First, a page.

The growing feral hog problem will be difficult to solve with trapping alone, county commissioners said Monday.

Commissioners told Bennie Cook of U.S. Rep. Jason Smith’s office that landowners affected by feral hogs should be allowed to hunt the hogs if necessary to eradicate them. Cook was on hand for Monday’s commission session.

Presiding Commissioner Darrell Skiles, who attended a meeting on feral hogs hosted by the U.S. Forest Service in Rolla last week, said consideration must be given to methods other than just trapping to solve the problem. The Forest Service is gathering public input on possible regulations banning hunting the hogs on federal land.

“My problem with this total ban without dotting the i’s and crossing the t’s is if a landowner next to the National Forest ends up with some hogs on his property, that landowner needs to be able to have authority and not be fearing arrest and fines to chase them to Kingdom Come if he has to,” he told Cook. “The National Forest shouldn’t serve as a refuge if they’re tearing up private property.”

Skiles said he doesn’t believe enough trappers have been assigned to cover the estimated 1.6 million acres affected. He said landowners should notify the Forest Service if their property is being invaded by the hogs, but they should also have the authority to kill them.

Cook called it a hot topic across the Eighth Congressional District. “We’re closely monitoring that situation,” he said. “We expect to know something by August once all the public comments are complete. We’re staying very involved in the process.”

Skiles said he also understands the other side of the issue. “There should also be stiffer penalties for anyone who knowingly interferes with trapping operations,” he said.

First District Commissioner Dennis Purcell asked if bounties were discussed at the meeting. He said a $25 bounty on coyotes was effective in the past. Skiles said he’s heard it’s not considered a viable option and has been tried unsuccessfully in other states.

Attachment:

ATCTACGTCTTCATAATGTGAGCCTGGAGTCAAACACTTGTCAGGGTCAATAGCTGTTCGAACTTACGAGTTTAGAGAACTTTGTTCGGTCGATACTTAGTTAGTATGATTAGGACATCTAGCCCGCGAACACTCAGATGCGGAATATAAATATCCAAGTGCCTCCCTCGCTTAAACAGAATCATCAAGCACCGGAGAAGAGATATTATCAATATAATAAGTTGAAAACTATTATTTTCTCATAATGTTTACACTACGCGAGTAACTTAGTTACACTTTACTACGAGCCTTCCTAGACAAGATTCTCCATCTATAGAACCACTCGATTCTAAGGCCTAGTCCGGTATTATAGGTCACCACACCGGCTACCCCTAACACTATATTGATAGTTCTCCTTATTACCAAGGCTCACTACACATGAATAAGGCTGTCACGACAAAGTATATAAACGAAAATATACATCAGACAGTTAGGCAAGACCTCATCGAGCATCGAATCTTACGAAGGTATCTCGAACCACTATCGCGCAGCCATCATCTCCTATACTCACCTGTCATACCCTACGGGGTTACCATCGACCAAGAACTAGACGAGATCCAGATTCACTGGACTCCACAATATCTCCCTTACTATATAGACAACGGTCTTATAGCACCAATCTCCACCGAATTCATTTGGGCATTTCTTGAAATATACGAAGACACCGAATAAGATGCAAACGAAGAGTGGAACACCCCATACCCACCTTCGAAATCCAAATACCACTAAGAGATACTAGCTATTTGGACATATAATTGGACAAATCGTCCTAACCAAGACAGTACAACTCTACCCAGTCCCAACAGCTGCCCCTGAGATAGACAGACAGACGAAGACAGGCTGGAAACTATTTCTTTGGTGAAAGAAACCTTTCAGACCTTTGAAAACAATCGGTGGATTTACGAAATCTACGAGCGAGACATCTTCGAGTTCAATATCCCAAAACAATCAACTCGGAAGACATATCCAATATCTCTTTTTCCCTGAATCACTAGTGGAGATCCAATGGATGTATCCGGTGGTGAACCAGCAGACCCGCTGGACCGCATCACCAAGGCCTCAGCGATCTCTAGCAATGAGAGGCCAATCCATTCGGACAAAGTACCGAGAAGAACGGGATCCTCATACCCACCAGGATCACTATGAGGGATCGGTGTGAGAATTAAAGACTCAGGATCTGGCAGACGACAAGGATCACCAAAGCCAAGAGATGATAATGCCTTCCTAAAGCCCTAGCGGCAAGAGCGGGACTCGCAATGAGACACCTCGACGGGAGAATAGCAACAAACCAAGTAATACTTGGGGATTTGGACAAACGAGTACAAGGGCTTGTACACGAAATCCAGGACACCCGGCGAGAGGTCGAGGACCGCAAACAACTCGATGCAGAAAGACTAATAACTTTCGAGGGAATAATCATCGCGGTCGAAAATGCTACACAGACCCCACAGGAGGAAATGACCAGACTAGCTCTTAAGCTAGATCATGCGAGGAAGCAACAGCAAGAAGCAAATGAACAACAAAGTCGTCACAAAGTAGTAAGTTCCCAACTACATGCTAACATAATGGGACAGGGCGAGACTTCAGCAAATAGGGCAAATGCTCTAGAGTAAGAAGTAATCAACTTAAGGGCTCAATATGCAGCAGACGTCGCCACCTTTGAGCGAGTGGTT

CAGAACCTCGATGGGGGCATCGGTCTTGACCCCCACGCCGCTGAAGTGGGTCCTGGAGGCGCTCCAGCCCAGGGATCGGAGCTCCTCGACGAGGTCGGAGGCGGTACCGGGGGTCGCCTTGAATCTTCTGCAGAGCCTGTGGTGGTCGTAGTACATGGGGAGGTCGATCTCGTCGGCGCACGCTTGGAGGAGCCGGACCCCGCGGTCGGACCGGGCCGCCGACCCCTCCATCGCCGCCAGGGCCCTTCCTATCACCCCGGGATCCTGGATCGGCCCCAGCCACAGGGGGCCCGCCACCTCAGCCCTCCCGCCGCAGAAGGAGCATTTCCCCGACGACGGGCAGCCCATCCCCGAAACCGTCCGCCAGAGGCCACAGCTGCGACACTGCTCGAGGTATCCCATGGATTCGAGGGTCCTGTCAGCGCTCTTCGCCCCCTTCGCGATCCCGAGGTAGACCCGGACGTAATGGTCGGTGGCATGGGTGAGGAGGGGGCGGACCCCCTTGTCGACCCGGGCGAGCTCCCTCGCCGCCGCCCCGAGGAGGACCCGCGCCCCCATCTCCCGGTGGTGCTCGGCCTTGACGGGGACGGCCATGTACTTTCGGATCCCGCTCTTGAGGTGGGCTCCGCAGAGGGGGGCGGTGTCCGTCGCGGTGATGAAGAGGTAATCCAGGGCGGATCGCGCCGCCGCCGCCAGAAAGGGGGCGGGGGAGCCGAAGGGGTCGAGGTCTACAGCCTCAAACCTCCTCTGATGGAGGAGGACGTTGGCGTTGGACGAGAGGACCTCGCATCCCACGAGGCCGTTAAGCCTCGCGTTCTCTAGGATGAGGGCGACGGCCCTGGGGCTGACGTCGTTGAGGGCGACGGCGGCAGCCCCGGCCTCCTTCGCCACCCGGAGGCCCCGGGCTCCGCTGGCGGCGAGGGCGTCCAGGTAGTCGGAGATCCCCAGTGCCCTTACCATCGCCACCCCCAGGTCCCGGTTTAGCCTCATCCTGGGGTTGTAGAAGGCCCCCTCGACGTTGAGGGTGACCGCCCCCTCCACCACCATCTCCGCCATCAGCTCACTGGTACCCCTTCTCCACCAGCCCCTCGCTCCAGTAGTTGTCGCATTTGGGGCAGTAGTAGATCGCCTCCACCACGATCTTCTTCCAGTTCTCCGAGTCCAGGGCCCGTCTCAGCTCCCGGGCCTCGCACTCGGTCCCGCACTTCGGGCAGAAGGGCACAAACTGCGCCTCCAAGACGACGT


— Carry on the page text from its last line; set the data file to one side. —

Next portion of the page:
Cook encouraged the public to make sure their comments are turned into the Forest Service. “The Forest Service understands your stance on this,” he said. “They need to know how everybody in the area feels about that so they can make a well-informed decision when it comes that time.”

From his own experience, Purcell said, “It looks like there needs to be a combined effort. Unless there’s a tremendous amount of resources the Forest Service is willing to budget, I don’t think they can do it on their own” with just trapping.

“Are there enough trappers? That’s the main discussion,” Cook said. “These hunters are helping take care of the problem by eradicating the hogs.”

On another topic, he said a letter of support from Smith has been submitted on a federal grant request for paving a half-mile section of county road 6670. Purcell said he appreciated the support. Cook offered to provide more letters of support for projects as needed.

Under commission reports, Purcell said his district received two inches of rain since Thursday and was buffered by high winds. Crews were out Monday checking for storm damage, removing debris, low hanging limbs and leaning trees and cleaning culverts, as well as brush cutting on county road 4110.

Second District Commissioner Gary Larson said his crews were also checking for damage, cutting up tree limbs and cutting brush on 6150, 6130 and 6140. One crew member was sent to Springfield to pick up oil for chip and seal repairs.

At the meeting Thursday, commissioners heard a jail update from architects at ShiveHattery and construction managers from Septagon. The project budget has been revised to $12.89 million with $8.8 million remaining to be paid. Steve Davis of ShiveHattery also said construction of a new courtroom on top of the jail is not feasible, referring to a story in The Salem News.

Skiles said the commission is not looking at constructing one there. If a courtroom is built, it would be on property between the jail and the parking lot west of the jail, he said.

Deloris Gray Wood came in to discuss the 150-year anniversary of the courthouse next year and a possible date for the celebration.

Randy League asked for permission to hold the Current River Blue Oval Car Rally. He was granted a request to use the courthouse lawn Sept. 7.

Treasurer Denita Williams reported that $57,048 was received in CART funds for June. Those funds are down 1.18 percent year to date.

Under commission reports, Purcell said crews would be grading on county roads 5410, 5440 and 6350, installing a culvert pipe on 6055, grading and hauling material to 5170 and cutting brush on 4110. Trash was dumped on 5015 and Highway B. He asked anyone with information to contact the Sheriff’s Office at 729-3241.

In the Second District, Larson reported crews would be grading on county roads 3140, 6160, 4040, 2183, 2185, 2180, 2210 and 4260, grading and hauling material to 2183, 2185 and 2180, patching chip and seal on 2250 and brush cutting on 3255.